I was hoping for a film akin to the later Hammer movies, entertaining, yet low on budget and more flesh on show than fangs. Certainly, there was a fair amount of nudity but it felt like it was on show because the filmmakers could get away with it. It is neither artistic nor necessary.

The main issues I have with this movie, by now you may have guessed I’m not a fan, is that it is incredibly poor in script, acting, dubbing and soundtrack. Perhaps once or even twice Director, Rollin, gives the audience a hint of visual flair, but falls very short of the mark. The score, by Acanthus (his only credit on any movie), sounds as if Black Sabbath, at the start of their career, had a jamming session with The Beatles, at the end of their career, sounds good on paper but not to the ears. Audiences will find it intrusive and inappropriate. Characters aren’t allowed to develop and our hero, Anthony, interrupts seemingly important scenes with a voice over on how he feels about what’s happening in that scene. As an audience we don’t know what in god’s name he is referring to, as he interrupted the fricking conversation he’s now discussing!

Sorry. Rant over.

sotv4The positive, singular, is the locations. The castle is wonderful to look at and the village is steeped in Medieval French architecture.

The disc comes with a few extras, trailers, production stills, which are grainy and of very poor quality and our main extra we are treated to, is an interview with director, Rollin. Filmed in 2004, this is possibly the best thing on the disc, a small insight into his works, his long career and why he chose the horror genre, what inspired him and the reason behind his fascination with female vampires especially. The issue’s with this? It was filmed on a low def camera with no external mic. What should have been the highlight of the disc is ruined by the grainy, flat image and audio that is barely audible.

Movie Rating: 1/10

The Night of The Hunted (1980) DVD Review

noth1The Night of The Hunted (French, 1980)

Dir: Jean Rollin

Starring: Brigitte Lahaie, Vincent Garder, Dominique Journet

Out now on UK DVD from Salvation Films – HERE

Website – http://www.salvation-films.com

Plot: The Night of The Hunted (known in it’s native French as “La Nuit Des Traquées”) follows Elizabeth (Brigitte Lahaie), an amnesiac on the run. She’s discovered by Robert(Vincent Garder), a young man who tries to help her but it isn’t long before Elizabeth is recovered by the doctor she was trying to escape and returned to the foreboding Black Tower facility. The facility is full of other patients suffering from the same loss of memory as Elizabeth and have become frightened and dangerous. Elizabeth attempts to escape again before she finds out what gruesome plans the doctor has for her.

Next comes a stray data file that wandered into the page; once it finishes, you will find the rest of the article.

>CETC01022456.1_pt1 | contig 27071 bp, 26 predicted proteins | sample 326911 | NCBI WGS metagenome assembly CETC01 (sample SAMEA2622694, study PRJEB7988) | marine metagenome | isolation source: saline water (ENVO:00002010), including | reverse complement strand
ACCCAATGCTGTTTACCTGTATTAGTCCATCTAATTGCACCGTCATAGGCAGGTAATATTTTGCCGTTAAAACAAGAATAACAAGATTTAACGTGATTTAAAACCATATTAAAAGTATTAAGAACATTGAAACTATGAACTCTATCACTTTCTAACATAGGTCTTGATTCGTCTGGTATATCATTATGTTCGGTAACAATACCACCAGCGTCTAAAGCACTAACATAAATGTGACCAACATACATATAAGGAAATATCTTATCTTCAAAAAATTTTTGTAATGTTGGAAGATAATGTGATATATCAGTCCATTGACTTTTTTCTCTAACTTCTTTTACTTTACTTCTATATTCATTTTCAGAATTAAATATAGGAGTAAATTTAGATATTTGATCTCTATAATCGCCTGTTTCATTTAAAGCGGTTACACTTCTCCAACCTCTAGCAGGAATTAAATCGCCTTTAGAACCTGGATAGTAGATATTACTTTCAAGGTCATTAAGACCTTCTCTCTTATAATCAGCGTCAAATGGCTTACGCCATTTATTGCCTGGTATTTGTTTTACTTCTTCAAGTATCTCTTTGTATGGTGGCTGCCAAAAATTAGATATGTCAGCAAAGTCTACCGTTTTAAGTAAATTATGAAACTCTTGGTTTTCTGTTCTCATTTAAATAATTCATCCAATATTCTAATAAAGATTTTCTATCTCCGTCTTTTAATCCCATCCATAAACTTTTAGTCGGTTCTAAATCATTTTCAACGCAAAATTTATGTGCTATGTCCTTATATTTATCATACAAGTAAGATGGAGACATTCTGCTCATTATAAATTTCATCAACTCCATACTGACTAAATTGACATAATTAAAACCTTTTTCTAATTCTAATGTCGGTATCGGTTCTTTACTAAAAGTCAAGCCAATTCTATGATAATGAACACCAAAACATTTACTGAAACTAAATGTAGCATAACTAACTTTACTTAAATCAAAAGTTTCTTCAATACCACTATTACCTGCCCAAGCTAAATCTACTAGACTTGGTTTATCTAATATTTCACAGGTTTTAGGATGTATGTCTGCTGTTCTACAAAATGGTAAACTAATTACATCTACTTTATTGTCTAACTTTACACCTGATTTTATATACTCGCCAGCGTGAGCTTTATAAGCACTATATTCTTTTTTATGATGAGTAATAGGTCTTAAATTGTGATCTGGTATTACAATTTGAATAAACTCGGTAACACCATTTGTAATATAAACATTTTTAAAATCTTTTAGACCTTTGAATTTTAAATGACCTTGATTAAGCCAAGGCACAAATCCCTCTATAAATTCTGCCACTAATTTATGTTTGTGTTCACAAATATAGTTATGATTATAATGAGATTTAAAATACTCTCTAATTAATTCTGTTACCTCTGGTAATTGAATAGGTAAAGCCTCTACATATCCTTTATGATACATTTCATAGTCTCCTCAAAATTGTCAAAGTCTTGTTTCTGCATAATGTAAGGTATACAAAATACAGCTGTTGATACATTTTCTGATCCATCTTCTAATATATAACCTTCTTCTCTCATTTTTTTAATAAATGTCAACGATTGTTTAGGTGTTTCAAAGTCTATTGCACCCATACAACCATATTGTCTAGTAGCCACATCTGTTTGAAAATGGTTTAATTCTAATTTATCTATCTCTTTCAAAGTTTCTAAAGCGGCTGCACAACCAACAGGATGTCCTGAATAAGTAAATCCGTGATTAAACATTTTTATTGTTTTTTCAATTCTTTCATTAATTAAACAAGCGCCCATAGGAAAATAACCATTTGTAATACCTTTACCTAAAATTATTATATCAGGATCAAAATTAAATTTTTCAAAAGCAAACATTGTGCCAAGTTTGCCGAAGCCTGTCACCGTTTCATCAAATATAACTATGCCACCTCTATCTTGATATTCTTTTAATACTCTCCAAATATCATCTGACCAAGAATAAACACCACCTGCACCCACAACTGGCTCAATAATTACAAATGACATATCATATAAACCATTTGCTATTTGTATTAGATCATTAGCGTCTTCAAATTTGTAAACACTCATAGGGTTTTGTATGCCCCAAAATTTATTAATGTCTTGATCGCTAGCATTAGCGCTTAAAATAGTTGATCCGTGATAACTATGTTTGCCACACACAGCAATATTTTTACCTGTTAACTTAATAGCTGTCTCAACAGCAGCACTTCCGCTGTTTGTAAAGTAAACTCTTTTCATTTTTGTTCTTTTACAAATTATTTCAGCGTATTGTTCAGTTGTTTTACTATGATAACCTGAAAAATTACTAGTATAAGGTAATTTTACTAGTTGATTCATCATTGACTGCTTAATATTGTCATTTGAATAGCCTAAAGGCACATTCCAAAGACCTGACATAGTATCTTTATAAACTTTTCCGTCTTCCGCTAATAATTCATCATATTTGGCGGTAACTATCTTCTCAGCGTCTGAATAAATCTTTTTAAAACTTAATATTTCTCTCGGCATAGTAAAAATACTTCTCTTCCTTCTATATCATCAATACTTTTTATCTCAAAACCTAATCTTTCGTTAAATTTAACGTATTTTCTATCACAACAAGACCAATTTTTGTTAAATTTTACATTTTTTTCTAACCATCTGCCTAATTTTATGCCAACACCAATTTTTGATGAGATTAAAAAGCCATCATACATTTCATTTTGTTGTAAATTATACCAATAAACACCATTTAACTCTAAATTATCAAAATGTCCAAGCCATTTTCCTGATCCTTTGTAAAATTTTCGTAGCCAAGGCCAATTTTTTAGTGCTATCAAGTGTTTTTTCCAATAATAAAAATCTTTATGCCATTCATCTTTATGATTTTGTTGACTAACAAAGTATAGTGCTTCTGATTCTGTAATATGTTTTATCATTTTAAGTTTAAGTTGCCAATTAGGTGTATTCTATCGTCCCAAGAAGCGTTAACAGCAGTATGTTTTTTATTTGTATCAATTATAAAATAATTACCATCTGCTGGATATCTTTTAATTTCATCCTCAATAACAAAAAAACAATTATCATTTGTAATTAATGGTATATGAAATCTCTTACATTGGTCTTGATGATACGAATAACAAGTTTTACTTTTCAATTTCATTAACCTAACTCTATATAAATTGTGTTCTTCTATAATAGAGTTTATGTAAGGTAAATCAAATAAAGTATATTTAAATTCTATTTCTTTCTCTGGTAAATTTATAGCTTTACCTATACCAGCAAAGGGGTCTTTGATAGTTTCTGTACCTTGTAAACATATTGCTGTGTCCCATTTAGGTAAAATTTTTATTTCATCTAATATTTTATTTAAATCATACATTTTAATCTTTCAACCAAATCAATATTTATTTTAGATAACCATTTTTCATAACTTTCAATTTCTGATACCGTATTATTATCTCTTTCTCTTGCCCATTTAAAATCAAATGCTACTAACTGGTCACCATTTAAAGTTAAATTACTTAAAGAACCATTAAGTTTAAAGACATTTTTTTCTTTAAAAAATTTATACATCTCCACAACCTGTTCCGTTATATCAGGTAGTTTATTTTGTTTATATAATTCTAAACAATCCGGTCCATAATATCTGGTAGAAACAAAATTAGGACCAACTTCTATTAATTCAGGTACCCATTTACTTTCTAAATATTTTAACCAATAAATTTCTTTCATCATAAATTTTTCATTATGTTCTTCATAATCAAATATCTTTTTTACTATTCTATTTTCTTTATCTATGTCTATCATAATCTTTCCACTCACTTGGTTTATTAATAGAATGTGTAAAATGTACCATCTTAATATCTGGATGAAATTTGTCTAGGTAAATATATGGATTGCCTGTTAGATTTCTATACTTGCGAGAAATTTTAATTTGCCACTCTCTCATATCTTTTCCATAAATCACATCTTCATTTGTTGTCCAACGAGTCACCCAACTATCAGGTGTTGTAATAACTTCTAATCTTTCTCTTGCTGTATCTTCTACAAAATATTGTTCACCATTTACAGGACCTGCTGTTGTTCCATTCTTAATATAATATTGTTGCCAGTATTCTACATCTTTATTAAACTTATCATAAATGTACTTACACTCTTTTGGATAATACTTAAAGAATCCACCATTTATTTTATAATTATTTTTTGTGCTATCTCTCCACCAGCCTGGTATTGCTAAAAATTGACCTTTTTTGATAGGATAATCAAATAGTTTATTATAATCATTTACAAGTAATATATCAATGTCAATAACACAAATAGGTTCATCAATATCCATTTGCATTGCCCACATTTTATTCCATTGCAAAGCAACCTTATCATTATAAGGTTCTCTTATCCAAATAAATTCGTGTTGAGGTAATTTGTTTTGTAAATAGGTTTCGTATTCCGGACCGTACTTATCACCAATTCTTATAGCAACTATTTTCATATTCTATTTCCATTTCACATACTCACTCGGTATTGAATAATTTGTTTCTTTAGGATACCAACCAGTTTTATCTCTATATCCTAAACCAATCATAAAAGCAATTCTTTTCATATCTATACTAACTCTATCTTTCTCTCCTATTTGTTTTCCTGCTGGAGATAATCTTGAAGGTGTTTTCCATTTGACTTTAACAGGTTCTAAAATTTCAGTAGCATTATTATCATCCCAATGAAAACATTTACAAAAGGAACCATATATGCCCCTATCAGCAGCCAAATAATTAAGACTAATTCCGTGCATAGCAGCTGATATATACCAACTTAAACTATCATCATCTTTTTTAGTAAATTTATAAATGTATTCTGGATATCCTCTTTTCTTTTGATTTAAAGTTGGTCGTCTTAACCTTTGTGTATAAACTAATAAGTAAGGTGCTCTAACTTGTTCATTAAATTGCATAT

The Night of the Hunted, a film by the late Jean Rollin, is a key example of Rollin’s particular style of cinema. Made in the days of exploitation cinema, it’s soaked in blood and sex. Yet it’s also bizarre and dream-like. Rollin had the reputation of making surreal films with other films including The Grapes of Death, The Living Dead Girl, and Fascination. His films are tinged with the erotic and the macabre and The Night of the Hunted is no exception.

noth2The Night of The Hunted is a slow paced movie, it moves along in a stroll from scene to scene often lingering too long. For those with little patience this can be quite grating,but it reflects the mind of the protagonist, Elizabeth. She’s moving but she’s not sure where. The film gains momentum as she manages to work out a plan but gets muddled again as she loses her way again.

Rollin also uses a lot of sex in this movie, to the extent that it does come off as a bit gratuitous, but with the protagonist struggling to remember even the most basic details it works. The moments of extreme sex and violence stand out amongst the slow moments, the easily forgotten moments. The bits that you’ll remember only until the next act of extreme sex and violence.

The Night of the Hunted can be read as either a very deep film or a very shallow film depending on how you interpret it. After 35 years certain elements definitely feel dated. The exploitation elements of sexuality and violence against the mentally ill both come off as pretty insensitive in this day and age.Unlike some other films in the past that have used mental illness in their horror, The Night of the Hunted thankfully doesn’t try to blame the symptoms on an existing disease, but the state of the facility does seem to reflect the idea of mental health facilities, cruel and bleak. It demonises the patients as violent and disposable. The sex can be justified like I previously stated but it also feels like they were just pandering to the audience too.

noth3The Night of the Hunted isn’t a film for everyone, it’s slow pace might bore some and the graphic nature might offend others. The latter is this film’s legacy though, the extreme nature of French horror that has also given us films like Inside, Martyrs and Frontier(s). If you like your horror gruesome,French, and weird, this film is for you.